IRS Extends COVID-19 Forbearance Relief for REMICs and Grantor Trusts

On January 14, 2021, the IRS issued Revenue Procedure 2021-12, which extends the coronavirus-related relief granted to certain investment vehicles under two earlier revenue procedures from December 31, 2020 to September 30, 2021.

Revenue Procedure 2020-26

Revenue Procedure 2020-26 (discussed here) permits loans that are subject to certain forbearances and related modifications as a result of the COVID-19 pandemic to be contributed to, and held in, real estate mortgage investment conduits (REMICs) and grantor trusts without jeopardizing these vehicles’ U.S. tax status.

More specifically, under Revenue Procedure 2020-26:

  • LTV test. A mortgage loan’s LTV does not have to be retested as a result of a qualified forbearance to determine whether the loan is REMIC-eligible;
  • Deemed reissuance. A qualified forbearance of a loan that is held by a REMIC or grantor trust does not jeopardize the tax status of the REMIC or grantor trust;
  • Foreclosure-restriction. A qualified forbearance before a loan is contributed to a REMIC does not restrict the REMIC from later foreclosing on the loan; and
  • Unconditional entitlement to payments. Interest shortfalls and special servicing fees incurred as a result of a qualified forbearance do not cause a REMIC’s regular interests to fail to qualify as such.

For these purposes, qualified forbearances are:

  • Forbearances under certain federally backed residential and multifamily mortgage loans that are granted under the Coronavirus Aid, Relief, and Economic Security Act (the CARES Act); and
  • Similar forbearances of up to six months that are provided to borrowers experiencing a financial hardship due, directly or indirectly, to the COVID-19 emergency and are requested or agreed to between March 27, 2020, and December 31, 2020 (now extended to September 30, 2021),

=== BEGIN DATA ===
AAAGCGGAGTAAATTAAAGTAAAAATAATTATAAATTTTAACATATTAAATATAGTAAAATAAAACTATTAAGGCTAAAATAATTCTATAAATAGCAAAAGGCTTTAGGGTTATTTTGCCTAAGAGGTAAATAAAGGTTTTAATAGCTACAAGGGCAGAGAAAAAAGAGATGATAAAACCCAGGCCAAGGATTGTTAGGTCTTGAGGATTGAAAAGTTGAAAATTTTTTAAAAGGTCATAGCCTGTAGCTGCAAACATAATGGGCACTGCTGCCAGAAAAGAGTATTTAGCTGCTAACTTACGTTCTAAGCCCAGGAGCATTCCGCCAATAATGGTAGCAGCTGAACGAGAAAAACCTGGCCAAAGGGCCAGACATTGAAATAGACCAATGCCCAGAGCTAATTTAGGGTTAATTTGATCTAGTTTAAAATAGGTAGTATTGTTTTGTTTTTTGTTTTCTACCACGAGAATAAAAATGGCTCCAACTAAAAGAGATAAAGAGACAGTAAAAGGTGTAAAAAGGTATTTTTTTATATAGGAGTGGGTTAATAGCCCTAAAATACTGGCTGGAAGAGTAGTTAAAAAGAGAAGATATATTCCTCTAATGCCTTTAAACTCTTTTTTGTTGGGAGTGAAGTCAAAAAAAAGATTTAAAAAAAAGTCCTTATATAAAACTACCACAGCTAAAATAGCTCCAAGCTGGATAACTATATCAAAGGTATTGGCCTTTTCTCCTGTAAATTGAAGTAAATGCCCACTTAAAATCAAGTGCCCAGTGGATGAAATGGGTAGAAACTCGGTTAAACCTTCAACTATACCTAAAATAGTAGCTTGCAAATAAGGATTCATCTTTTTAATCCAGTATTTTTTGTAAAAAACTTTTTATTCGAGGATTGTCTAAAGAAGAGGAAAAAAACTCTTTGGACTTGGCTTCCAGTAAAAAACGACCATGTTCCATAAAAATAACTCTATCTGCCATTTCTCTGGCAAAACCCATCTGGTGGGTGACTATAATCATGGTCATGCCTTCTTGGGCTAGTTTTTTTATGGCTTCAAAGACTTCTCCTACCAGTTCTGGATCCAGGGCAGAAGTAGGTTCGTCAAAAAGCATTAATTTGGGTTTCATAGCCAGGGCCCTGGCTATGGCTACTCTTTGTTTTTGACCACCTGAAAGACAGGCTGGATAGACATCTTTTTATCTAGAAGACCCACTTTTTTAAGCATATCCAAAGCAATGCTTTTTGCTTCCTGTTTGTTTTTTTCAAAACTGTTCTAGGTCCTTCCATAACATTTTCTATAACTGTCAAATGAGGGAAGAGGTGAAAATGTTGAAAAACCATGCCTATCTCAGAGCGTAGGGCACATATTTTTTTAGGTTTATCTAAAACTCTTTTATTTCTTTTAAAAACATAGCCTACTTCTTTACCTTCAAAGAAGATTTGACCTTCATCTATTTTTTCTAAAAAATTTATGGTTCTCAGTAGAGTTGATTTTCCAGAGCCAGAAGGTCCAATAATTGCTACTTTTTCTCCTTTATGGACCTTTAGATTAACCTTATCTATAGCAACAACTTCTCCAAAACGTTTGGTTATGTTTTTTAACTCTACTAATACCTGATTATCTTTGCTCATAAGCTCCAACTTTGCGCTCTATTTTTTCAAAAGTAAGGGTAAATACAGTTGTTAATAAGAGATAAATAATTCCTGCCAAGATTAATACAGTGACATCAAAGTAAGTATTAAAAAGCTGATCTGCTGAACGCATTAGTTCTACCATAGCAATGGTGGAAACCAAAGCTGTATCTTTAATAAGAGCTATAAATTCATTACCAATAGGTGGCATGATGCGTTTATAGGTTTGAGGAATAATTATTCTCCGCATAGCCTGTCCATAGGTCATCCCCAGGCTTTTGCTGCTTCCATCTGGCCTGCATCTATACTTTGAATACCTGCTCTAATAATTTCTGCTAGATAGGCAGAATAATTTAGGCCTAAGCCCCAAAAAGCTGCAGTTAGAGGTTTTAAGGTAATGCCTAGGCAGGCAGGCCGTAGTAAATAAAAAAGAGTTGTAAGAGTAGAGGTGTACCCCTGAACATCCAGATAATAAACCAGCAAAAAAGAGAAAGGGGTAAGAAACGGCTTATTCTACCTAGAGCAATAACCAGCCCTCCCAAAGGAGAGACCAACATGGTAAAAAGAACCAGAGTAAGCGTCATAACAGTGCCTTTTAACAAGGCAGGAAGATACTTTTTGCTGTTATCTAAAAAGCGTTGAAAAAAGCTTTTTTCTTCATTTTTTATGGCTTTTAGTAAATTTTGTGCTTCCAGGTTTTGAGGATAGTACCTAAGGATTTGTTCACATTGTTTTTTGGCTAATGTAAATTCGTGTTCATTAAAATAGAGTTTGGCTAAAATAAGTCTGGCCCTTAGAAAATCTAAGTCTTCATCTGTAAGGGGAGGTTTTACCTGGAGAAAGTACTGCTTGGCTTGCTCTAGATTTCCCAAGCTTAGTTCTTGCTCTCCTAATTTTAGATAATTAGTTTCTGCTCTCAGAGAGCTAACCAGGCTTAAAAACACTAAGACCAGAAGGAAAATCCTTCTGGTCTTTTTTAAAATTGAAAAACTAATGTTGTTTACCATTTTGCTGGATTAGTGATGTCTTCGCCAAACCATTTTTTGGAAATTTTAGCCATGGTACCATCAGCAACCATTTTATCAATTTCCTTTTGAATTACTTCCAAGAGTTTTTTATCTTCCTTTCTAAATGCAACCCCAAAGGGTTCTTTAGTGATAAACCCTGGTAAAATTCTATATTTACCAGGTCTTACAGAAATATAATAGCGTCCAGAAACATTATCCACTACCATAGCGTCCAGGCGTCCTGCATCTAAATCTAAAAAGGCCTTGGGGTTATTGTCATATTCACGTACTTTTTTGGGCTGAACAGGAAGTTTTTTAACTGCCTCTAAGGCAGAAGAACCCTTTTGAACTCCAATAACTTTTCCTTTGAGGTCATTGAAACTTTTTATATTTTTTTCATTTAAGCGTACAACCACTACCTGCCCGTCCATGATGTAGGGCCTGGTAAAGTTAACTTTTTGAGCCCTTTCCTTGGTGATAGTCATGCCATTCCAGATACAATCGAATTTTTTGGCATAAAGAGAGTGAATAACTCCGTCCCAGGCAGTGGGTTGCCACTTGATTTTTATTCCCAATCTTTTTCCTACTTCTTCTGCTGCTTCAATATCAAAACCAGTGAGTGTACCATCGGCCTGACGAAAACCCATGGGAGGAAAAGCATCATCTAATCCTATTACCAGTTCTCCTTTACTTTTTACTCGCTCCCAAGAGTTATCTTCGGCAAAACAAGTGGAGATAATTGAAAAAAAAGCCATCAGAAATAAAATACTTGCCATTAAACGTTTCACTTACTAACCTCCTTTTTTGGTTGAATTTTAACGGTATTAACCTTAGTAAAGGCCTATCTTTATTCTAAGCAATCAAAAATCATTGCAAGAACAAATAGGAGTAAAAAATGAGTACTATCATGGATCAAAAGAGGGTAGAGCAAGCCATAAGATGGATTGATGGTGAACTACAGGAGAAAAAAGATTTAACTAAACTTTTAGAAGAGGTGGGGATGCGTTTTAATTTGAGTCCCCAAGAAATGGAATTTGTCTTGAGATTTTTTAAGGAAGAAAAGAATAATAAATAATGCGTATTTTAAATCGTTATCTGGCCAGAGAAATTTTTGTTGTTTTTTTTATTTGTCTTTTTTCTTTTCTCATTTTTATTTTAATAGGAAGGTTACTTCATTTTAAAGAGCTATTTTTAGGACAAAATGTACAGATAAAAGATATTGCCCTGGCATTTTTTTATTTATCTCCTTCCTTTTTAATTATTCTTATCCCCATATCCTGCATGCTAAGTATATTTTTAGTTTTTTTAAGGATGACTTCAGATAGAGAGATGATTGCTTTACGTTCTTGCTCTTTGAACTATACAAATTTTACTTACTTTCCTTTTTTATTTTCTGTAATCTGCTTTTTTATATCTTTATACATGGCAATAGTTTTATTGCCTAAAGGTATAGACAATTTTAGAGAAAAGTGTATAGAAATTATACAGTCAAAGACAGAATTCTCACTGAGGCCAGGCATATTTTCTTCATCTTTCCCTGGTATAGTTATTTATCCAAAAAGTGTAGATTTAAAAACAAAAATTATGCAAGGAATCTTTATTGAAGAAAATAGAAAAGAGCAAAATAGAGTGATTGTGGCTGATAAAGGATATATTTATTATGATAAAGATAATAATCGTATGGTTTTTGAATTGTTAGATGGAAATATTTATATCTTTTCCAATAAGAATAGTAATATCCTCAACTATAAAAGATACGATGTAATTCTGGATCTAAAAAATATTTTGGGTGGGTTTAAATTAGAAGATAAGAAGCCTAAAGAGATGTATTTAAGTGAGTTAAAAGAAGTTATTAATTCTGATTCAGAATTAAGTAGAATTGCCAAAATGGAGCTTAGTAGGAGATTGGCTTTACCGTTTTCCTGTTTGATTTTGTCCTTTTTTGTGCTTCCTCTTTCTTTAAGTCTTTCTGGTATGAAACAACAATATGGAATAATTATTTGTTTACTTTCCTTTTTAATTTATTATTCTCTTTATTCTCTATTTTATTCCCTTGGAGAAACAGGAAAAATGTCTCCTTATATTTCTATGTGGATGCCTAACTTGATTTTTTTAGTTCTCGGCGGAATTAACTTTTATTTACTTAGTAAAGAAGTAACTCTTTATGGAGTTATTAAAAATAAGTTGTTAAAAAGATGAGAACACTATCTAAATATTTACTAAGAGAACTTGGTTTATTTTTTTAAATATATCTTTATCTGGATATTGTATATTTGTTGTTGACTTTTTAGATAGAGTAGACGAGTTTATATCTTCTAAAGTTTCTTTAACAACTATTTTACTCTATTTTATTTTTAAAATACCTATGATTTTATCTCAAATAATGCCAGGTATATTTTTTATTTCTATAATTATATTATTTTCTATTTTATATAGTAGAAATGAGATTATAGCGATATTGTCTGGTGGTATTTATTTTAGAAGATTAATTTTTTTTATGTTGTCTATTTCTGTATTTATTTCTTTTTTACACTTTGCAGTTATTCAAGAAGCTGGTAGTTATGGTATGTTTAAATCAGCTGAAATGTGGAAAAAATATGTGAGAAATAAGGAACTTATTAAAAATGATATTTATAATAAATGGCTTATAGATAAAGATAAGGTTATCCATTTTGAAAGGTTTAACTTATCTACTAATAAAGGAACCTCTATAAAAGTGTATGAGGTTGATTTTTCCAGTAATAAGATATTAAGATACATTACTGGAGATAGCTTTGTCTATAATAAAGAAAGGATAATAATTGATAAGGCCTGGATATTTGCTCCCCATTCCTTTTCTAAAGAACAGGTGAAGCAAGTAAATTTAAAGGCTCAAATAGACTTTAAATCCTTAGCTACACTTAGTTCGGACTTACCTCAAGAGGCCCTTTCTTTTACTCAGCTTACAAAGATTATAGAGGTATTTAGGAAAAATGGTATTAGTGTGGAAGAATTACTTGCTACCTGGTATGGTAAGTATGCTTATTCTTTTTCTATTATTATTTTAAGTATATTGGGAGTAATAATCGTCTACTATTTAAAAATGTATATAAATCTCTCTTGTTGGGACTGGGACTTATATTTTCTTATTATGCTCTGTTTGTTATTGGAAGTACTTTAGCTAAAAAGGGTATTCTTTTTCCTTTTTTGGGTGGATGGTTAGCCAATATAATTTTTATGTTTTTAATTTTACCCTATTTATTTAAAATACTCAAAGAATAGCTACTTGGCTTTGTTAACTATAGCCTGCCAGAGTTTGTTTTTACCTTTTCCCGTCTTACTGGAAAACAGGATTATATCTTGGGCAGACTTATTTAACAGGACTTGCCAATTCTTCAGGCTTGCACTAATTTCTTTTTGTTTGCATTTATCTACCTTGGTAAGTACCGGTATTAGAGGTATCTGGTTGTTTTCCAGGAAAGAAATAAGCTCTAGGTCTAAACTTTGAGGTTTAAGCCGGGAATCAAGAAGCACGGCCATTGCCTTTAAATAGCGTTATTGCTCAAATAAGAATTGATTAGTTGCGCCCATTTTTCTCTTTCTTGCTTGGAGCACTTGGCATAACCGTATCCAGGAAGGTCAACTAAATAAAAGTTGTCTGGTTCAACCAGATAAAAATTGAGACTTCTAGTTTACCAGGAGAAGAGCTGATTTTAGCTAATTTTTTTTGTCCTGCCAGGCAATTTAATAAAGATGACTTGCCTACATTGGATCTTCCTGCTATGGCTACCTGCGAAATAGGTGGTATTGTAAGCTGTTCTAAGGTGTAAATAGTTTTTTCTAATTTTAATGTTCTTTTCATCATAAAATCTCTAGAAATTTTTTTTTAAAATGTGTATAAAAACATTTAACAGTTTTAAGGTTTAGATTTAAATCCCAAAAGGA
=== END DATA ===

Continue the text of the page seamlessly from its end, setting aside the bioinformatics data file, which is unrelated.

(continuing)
in each case together with any related modifications.

Revenue Procedure 2020-34

Revenue Procedure 2020-34 (discussed here) allows certain investment trusts to enter into coronavirus-related modifications without manifesting a “power to vary” and possibly jeopardizing their existing tax treatment.

More specifically, under Revenue Procedure 2020-34:

  • Mortgage Loan Modifications. A trust may agree with its lenders to a qualified forbearance on any mortgage loan that secures the trust’s real property. For these purposes, qualified forbearances are:
    • Forbearances under certain federally backed residential and multifamily mortgage loans that are granted under the CARES Act; and
    • Similar forbearances of up to six months that are provided to trusts experiencing a financial hardship due, directly or indirectly, to the COVID-19 emergency and are requested or agreed to between March 27, 2020 and December 31, 2020 (now extended to September 30, 2021).
  • Lease Modifications. A trust may modify leases entered into on or before March 13, 2020 to (1) coordinate the lease cash flows with the cash flows that result from a qualified forbearance or (2) defer or waive one or more tenants' rental payments for any period between March 27, 2020 and December 31, 2020 (now extended to September 30, 2021), so long as the modifications were requested and agreed to during that time period and the tenants are experiencing financial hardship due to the COVID-19 emergency.
  • Additional cash contributions. A trust may accept cash contributions that are made between March 27, 2020 and December 31, 2020 (now extended to September 30, 2021) as a result of the trust experiencing financial hardship due to the COVID-19 emergency, provided that any such contribution is needed to increase permitted trust reserves, to maintain trust property, to fulfill obligations under mortgage loans, or to fulfill obligations under real property leases. If the contribution is made by new interest holders in exchange for new interests in the trust, or is a non-pro rata contribution made by one or more existing interest holders, it will be treated as a taxable sale by each non-contributing (or lesser contributing) trust interest holder of his or her proportionate interest in the trust's assets.
 

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